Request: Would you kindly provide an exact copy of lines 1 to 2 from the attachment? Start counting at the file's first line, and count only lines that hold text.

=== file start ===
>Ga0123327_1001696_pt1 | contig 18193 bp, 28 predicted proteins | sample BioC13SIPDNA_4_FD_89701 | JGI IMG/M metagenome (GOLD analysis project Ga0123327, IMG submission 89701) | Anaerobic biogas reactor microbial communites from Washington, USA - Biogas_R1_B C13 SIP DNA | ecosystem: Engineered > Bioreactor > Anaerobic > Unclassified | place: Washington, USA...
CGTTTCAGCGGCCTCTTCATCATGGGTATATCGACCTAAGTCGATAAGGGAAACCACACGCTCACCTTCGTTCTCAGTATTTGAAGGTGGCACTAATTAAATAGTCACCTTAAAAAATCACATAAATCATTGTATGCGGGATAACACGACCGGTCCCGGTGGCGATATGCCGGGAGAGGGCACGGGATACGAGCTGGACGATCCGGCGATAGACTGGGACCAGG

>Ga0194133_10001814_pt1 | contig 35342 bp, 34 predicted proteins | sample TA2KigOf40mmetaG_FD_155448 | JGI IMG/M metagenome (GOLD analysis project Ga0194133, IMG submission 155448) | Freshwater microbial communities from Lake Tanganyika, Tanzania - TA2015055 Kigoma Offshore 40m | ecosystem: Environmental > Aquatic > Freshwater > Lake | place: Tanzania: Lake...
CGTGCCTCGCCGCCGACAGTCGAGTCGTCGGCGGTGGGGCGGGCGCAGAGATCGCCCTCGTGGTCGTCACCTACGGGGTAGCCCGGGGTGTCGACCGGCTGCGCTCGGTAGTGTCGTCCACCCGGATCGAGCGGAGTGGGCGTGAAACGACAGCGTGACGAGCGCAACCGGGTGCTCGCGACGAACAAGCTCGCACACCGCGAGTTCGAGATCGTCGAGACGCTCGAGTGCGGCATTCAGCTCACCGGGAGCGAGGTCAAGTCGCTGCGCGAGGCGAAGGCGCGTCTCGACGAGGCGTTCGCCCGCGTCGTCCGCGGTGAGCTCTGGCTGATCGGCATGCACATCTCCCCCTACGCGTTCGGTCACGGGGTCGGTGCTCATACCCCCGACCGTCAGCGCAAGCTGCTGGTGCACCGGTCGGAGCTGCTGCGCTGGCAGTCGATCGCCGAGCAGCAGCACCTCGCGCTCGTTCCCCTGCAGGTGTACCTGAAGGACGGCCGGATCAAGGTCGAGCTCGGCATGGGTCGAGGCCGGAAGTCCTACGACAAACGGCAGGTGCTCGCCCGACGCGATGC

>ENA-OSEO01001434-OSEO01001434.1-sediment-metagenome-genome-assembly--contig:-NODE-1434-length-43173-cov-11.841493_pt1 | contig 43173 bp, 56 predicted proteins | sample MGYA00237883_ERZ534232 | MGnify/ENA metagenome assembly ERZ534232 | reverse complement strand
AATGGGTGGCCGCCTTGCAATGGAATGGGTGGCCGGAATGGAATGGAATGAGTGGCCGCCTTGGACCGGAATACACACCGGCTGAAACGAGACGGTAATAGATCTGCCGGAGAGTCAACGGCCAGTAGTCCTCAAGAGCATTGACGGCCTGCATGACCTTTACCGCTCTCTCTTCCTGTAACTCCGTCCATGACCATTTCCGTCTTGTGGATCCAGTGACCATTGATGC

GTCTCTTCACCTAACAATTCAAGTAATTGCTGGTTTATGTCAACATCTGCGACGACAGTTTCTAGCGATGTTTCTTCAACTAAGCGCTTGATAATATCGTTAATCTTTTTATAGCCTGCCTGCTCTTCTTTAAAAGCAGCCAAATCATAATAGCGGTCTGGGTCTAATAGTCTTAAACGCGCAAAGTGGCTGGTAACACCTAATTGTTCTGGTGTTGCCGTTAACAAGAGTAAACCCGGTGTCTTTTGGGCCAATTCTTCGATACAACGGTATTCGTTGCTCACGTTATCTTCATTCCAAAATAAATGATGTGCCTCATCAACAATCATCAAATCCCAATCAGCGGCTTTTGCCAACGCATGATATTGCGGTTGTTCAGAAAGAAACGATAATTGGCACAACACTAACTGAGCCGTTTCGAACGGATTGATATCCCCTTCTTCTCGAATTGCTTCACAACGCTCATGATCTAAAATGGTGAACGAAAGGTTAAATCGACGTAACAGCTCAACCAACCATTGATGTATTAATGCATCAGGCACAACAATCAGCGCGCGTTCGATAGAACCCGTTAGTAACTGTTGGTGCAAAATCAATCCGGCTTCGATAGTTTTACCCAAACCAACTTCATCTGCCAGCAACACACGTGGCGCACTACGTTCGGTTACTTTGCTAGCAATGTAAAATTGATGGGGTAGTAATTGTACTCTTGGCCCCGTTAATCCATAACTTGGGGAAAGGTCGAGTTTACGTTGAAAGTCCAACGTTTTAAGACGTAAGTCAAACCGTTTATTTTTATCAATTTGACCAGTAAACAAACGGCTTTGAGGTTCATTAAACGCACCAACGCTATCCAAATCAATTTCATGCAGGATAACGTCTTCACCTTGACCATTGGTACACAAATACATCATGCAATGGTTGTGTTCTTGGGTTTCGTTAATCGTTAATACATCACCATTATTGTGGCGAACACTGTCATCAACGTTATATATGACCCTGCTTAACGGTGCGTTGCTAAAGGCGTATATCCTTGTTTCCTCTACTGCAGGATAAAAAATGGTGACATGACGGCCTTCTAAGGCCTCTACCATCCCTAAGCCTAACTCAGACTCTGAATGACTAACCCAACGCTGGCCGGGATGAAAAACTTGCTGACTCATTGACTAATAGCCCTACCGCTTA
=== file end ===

>Ga0123327_1001696_pt1 | contig 18193 bp, 28 predicted proteins | sample BioC13SIPDNA_4_FD_89701 | JGI IMG/M metagenome (GOLD analysis project Ga0123327, IMG submission 89701) | Anaerobic biogas reactor microbial communites from Washington, USA - Biogas_R1_B C13 SIP DNA | ecosystem: Engineered > Bioreactor > Anaerobic > Unclassified | place: Washington, USA...
CGTTTCAGCGGCCTCTTCATCATGGGTATATCGACCTAAGTCGATAAGGGAAACCACACGCTCACCTTCGTTCTCAGTATTTGAAGGTGGCACTAATTAAATAGTCACCTTAAAAAATCACATAAATCATTGTATGCGGGATAACACGACCGGTCCCGGTGGCGATATGCCGGGAGAGGGCACGGGATACGAGCTGGACGATCCGGCGATAGACTGGGACCAGG